Mixed weather conditions in Monaco. Just the thing to stir up the nattering, passless procession that inevitably occurs here each May. As the lights went out for the start, the rain fell in earnest. Polesitter Felipe Massa in the Ferrari got away quickly, but Lewis Hamilton in 3rd got the jump on the 2nd place position of Kimi Raikkonen. Robert Kubica in the the 5th place BMW-Sauber got away quickly as well.
This marked the first rainy race in the post-traction control era, so it was great to see these multi-million-dollar machines gettin’ sideways just inches from disaster, the truest test of the F1 pilot’s skills.
Despite qualifying poorly yesterday, Nick Heidfeld in the other BMW-Sauber gained an impressive five spots in the first five laps, jumping from 13th to 7th.
It seemed the race never really settled into a rhythm, and as the rain continued to fall, the rooster tails grew. Who would crash first?
While both Hamilton and Fernando Alonso in the Renault had minor run-ins with the wall and each was forced to pit as a result, it was David Coulthard in the Red Bull and Sebastien Bourdais in the Toro Ross that had the race’s first real shunt.
On lap 16, race leader Massa spun harmlessly, which allowed Kubica in the BMW to grab the lead, always a good sight. Meanwhile, the rain had subsided.
From there, Kubica and Massa went back and forth setting the race’s fast lap, and a dry line began to develop over parts of the twisty track.
Midway through the race, another burst of rain was expected, though it never materialized, and by lap 45, Renault made the bold move to put Fernando Alonso on dry tires. No doubt every other team would be scrutinizing his lap times to see if there was any advantage to be gained by switching compounds.
On lap 53, when he set the race’s fastest lap, the choice was clear, and one by one the drivers came in for dry tires, Kubica and Heidfeld among them.
All the while, the lowly Force India car of Adrian Sutil was having one hell of a race, and the German had got himself from 19th at the start to 4th by lap 58. On that same lap, Massa pitted and was in just long enough that the BMW of Kubica could get by, propelling himself in to 2nd behind Hamilton.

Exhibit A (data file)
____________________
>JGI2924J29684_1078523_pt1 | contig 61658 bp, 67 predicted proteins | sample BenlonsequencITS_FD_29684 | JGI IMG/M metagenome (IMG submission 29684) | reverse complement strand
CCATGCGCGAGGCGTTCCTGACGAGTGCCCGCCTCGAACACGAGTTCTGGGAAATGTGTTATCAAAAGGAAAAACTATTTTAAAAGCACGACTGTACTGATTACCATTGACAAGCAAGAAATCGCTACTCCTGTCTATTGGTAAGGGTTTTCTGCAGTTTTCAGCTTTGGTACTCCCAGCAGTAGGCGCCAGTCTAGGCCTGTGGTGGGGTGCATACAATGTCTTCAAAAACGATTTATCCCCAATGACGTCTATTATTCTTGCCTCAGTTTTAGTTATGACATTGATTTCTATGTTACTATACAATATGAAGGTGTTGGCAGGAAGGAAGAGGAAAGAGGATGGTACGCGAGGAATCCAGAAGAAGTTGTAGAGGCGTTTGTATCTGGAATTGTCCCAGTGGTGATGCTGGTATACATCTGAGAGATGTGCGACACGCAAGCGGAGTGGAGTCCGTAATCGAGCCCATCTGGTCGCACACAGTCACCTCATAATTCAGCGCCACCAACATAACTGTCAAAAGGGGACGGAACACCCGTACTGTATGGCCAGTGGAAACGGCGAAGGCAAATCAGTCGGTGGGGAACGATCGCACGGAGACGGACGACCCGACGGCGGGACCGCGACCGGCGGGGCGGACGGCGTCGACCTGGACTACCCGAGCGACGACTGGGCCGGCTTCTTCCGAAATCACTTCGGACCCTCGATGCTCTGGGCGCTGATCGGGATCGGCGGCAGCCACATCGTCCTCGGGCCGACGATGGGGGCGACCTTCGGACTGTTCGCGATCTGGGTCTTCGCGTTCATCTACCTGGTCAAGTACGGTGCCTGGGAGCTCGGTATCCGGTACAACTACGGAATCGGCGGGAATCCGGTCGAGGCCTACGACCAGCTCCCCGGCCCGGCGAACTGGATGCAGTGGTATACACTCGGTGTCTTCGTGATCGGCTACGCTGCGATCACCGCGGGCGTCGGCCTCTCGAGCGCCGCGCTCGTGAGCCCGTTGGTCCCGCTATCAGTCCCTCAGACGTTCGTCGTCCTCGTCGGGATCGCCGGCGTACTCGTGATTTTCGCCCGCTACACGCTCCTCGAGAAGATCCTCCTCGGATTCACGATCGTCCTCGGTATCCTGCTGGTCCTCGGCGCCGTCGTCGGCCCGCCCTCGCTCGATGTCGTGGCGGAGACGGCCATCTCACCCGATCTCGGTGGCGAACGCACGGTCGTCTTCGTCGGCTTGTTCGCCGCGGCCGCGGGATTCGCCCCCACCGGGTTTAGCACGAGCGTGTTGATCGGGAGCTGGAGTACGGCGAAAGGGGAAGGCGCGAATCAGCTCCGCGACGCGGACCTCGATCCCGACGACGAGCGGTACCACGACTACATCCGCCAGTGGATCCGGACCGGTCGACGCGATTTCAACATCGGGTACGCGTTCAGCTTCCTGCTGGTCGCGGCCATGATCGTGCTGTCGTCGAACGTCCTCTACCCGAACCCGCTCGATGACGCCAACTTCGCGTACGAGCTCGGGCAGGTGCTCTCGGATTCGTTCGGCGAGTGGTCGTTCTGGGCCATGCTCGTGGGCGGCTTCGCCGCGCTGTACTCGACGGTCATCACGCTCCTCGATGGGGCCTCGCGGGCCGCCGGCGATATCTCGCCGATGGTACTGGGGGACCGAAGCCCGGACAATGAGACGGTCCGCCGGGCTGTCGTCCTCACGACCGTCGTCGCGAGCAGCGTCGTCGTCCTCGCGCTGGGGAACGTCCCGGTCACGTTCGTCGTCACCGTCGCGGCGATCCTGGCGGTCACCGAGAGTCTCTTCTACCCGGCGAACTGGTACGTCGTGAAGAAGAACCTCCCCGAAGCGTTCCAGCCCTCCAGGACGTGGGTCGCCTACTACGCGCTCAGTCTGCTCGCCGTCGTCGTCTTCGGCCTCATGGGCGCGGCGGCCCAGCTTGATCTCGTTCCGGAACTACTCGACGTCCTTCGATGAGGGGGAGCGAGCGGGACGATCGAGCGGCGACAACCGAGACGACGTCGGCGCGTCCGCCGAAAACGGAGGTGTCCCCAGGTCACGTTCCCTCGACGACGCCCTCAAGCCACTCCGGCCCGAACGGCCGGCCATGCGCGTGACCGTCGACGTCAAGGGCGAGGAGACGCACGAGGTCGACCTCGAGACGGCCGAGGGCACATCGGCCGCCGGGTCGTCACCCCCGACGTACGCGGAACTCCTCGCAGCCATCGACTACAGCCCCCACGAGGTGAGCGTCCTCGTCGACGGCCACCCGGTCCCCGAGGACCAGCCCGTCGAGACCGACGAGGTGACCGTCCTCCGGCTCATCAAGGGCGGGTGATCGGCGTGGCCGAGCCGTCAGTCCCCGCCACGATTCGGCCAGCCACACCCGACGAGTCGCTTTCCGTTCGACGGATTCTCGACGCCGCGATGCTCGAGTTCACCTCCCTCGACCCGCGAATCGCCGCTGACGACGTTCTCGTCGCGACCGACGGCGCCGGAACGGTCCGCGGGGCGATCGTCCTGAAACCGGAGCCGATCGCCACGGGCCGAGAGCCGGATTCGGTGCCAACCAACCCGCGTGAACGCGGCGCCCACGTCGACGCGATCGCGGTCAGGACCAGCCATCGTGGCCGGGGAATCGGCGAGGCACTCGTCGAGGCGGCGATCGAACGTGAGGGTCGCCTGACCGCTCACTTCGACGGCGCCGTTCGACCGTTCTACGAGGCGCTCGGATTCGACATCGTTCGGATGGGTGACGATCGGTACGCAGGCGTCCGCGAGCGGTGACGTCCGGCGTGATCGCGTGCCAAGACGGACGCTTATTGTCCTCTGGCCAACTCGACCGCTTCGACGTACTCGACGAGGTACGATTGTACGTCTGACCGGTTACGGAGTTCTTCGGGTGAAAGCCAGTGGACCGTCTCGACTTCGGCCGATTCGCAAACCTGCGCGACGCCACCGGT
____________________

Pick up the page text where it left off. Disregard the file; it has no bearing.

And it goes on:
By this point, Heidfeld had had too much bad luck throughout the race–no fault of his own–and had been lapped several times.
A lap 61 crash brought the Safety Car out, which drew race leader Hamilton’s 40-second gap to Kubica down to nothing. The BMW driver had a real shot at winning.
In Formula One, races last 300 kilometers or two hours, whichever comes first. Because of the rain-soaked laps–which were run fully 20 seconds or more off the dry pace–the time limit came into play as the cars embarked on lap 64 of the scheduled 78, still under the Safety Car.
The SC pulled off with 11:30 to go, but Kubica just couldn’t keep pace with Hamilton on the restart. Sadly, Raikkonen struggled to control his car under braking out of the tunnel and slammed into the back of Sutil. The impact ended Sutil’s day and pooped on the potential for millions of dollars of Force India sponsorship in the near future.
As the final minute ticked away, Hamilton held on to lead Kubica and Massa across the finish line. This marked the first victory by a British driver in Monaco since Graham Hill won in 1969.
Kubica did all he could to secure a great result, and he ran a faultless race, while Heidfeld finished back in a disappointing 14th, a full four laps down.
No doubt about it, the rain made the race today, and it really showed just how noodly these potent machines can be when the going gets slick.
Canada is next, on June 8. Both BMW men will have much to prove there. Heidfeld because of today’s dismal result. Kubica because of the massive crash he sustained there last year.
BMW-Sauber won’t go away. Both drivers are in the thick of the championship, and the team is well in reach of the constructor’s trophy. Good news for Munich.
Monaco Race Results
4. Webber–Red Bull
5. Vettel–Toro Rosso
Driver’s Championship Top 6
Constructor’s Championship Top 6
5. Red Bull-Renault–15